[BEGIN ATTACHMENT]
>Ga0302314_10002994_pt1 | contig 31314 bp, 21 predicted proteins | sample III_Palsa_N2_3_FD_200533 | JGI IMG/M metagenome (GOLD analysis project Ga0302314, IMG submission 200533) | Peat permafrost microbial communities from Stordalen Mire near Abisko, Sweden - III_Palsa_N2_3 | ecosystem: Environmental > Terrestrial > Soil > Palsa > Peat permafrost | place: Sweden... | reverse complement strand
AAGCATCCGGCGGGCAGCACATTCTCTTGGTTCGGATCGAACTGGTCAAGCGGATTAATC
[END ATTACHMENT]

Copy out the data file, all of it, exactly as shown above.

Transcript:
>Ga0302314_10002994_pt1 | contig 31314 bp, 21 predicted proteins | sample III_Palsa_N2_3_FD_200533 | JGI IMG/M metagenome (GOLD analysis project Ga0302314, IMG submission 200533) | Peat permafrost microbial communities from Stordalen Mire near Abisko, Sweden - III_Palsa_N2_3 | ecosystem: Environmental > Terrestrial > Soil > Palsa > Peat permafrost | place: Sweden... | reverse complement strand
AAGCATCCGGCGGGCAGCACATTCTCTTGGTTCGGATCGAACTGGTCAAGCGGATTAATC